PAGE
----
Last summer, when I attended the open-air leg of Bruce Springsteen’s Magic Tour at Gillette Stadium, I made an interesting observation: people, regardless of musical persuasion, love the Boss. Though I'm known for my undying love of pop/electronic music, Bruce Springsteen holds a special place within my collection. Since hearing last year’s Magic, I have been hooked.
However, when plans were first announced for Working on a Dream, I wondered if Springsteen had decided to produce a cash-grab album for his politically liberal supporters (the fact that the record was initially set to be released on January 20th caught my attention too) Once the first single was released, the title-track, many fans were left very non-plussed. Sounding like a poor Magic b-side, this song embodies the word "mediocre." Take a generic melody, dated production, add some sleigh bells, throw in an awkward whistling breakdown, and you've got this song (oh, and don't forget to repeat the line "I'm working on a dream." several times more than necessary). In all honesty, the song isn't as terrible as I'm making it out to be, but after the 5-star masterpiece that was Magic, I was disappointed in its lack of originality. After the less-than-great second promotional single "My Lucky Day" came out, I figured it was all over for Bruce.
Then, on whim, I decided to give the record a chance when it came up for review. I find it wholly ironic that Springsteen chose the two worst songs on the album to promote his latest record because every other track is genius. Springsteen's music has adapted to the times: in the 1970s, he did an Americana-type of progressive rock; simple pop rock got the Boss through the 80s; the 90s consisted of crap rock; and then, with the new millennium, he got dark. Working on a Dream embraces every facet of his career from the radio-friendly to the Bob Dylan-esque poems. "Outlaw Pete" starts out this record, and it's entirely something you'd expect from him circa 1978. Clocking in at over seven minutes, the track moves and paces itself skillfully, telling the listener that Springsteen is about to travel the musical world.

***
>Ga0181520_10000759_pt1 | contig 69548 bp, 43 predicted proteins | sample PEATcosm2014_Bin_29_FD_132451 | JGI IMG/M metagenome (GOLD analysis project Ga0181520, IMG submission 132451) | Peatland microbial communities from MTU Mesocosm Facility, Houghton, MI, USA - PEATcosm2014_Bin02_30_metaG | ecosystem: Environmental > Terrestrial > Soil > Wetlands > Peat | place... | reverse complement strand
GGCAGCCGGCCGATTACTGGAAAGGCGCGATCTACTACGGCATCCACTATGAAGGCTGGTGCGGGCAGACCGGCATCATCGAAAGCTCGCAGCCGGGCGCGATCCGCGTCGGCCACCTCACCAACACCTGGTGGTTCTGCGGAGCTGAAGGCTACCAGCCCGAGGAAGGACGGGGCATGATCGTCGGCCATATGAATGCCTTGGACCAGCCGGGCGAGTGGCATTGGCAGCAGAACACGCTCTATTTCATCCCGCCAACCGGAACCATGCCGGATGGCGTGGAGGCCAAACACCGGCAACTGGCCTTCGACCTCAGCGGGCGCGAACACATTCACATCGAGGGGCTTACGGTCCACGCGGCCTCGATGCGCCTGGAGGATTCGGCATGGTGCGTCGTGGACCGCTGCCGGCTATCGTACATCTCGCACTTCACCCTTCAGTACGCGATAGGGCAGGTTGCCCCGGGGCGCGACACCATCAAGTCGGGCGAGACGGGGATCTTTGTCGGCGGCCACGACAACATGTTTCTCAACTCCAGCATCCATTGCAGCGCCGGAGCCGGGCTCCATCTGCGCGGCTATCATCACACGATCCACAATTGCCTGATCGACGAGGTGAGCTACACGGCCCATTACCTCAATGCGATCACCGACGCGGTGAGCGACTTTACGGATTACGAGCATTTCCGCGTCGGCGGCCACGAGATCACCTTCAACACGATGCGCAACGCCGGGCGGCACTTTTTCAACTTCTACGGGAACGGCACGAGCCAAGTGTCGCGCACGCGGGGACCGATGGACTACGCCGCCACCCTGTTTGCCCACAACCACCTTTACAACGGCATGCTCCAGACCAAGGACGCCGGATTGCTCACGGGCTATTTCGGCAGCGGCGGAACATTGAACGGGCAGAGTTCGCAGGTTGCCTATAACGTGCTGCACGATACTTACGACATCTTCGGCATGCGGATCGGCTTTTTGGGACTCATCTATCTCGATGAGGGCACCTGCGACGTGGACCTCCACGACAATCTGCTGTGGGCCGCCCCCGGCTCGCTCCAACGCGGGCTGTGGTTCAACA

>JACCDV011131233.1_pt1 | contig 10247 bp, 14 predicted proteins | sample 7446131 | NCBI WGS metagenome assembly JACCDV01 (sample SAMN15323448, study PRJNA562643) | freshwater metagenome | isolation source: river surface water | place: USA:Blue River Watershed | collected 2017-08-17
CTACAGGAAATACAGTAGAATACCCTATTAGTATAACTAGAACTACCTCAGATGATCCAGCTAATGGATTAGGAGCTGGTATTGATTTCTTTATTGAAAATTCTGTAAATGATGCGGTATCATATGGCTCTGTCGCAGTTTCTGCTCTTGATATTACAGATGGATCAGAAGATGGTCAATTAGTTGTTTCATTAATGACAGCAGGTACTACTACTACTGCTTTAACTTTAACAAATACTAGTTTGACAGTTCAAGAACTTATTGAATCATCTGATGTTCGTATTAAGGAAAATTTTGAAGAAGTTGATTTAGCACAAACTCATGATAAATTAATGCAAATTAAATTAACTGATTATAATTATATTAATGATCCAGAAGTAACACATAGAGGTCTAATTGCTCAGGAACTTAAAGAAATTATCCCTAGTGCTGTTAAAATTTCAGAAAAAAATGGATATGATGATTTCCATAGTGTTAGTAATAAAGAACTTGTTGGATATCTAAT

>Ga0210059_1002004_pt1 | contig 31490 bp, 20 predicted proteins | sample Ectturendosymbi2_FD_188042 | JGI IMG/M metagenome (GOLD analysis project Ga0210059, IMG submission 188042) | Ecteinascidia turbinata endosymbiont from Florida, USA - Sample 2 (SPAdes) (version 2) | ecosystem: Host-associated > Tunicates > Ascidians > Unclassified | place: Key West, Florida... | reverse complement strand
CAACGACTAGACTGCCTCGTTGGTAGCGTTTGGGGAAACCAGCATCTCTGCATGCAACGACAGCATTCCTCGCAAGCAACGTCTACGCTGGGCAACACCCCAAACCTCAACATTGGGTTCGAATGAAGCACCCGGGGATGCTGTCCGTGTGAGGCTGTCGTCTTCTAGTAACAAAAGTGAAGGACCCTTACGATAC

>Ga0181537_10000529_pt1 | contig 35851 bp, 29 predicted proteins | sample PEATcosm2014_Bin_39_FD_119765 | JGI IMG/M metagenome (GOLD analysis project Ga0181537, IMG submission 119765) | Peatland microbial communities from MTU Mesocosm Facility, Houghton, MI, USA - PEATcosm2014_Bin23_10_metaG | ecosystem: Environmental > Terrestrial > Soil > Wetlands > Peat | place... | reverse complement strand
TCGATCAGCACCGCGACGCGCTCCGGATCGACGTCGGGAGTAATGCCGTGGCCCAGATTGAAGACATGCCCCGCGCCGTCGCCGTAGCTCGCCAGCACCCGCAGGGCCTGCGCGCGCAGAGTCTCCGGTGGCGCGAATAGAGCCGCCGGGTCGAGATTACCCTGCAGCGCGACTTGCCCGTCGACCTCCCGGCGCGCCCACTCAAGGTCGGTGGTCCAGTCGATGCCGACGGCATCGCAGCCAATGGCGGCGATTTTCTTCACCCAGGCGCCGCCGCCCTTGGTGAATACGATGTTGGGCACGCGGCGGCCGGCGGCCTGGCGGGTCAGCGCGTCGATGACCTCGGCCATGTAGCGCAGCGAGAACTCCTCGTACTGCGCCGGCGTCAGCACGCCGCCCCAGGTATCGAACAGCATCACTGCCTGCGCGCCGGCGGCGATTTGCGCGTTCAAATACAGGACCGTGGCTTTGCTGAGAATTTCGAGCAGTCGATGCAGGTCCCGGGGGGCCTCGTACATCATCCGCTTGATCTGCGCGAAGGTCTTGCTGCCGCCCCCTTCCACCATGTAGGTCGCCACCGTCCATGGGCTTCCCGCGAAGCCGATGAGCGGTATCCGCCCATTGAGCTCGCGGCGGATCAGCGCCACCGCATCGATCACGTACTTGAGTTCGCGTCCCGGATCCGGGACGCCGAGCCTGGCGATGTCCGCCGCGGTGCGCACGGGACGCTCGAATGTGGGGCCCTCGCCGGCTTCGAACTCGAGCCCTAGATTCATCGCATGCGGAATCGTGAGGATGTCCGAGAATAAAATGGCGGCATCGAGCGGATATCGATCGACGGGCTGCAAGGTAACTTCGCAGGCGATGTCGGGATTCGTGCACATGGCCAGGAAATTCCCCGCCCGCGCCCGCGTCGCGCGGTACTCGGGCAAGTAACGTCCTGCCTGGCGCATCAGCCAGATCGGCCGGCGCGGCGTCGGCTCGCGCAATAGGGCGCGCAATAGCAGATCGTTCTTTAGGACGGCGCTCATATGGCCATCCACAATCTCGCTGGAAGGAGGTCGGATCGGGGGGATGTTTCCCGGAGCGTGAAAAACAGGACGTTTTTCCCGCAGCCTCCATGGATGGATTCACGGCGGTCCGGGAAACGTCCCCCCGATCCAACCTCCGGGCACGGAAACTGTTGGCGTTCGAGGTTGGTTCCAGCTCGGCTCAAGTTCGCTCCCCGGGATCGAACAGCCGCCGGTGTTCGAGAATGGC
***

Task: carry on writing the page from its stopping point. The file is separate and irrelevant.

Fans of his last few albums will adore the Carbon Leaf-sounding "Tomorrow Never Knows," a simple folk song with a breezy melody and Springsteen's quiet vocals. Alternatively, we have "What Love Can Do," a powerful rock song that will please long time fans. One thing noticeable about this record is The Boss's vocal work. I'm not quite sure what happened between 1980s and now, but I do know that he eventually learned to sing. His powerhouse delivery is still intact, but it works in harmony with a skilled voice that's got a lot of moxie. "Surprise, Surprise" proves that Springsteen can put together a song that nearly anyone will appreciate, as this one will take us back to 1985. Here we have some simple pop music with a twist - pure singles material. Regardless of whether or not you like it, it'll be in your head for weeks, so you might as well make the best of it. Personal favorites are "This Life," which is like an improvement on the sound from Magic, and "Life Itself," a dark and brooding track that reminds me why I became a fan in the first place.
Working on a Dream is a very slick album that stars Bruce's incredible vocals, lyrics, and melody arrangement. For anybody who heard and hated the record’s title-track, I recommend you give the rest of the album a shot because it's a total 180. In fact, maybe people should listen to this album backwards, beginning with the haunting "The Last Carnival," and ending with our 7-minute vignette.
1. Outlaw Pete (8:00)
2. My Lucky Day (4:01)
3. Working on a Dream (3:30)
4. Queen of the Supermarket (4:40)
5. What Love Can Do (2:57)
6. This Life (4:30)
7. Good Eye (3:01)
8. Tomorrow Never Knows (2:14)
9. Life Itself (4:00)
10. Kingdom of Days (4:02)
11. Surprise, Surprise (3:24)
12. The Last Carnival (3:11)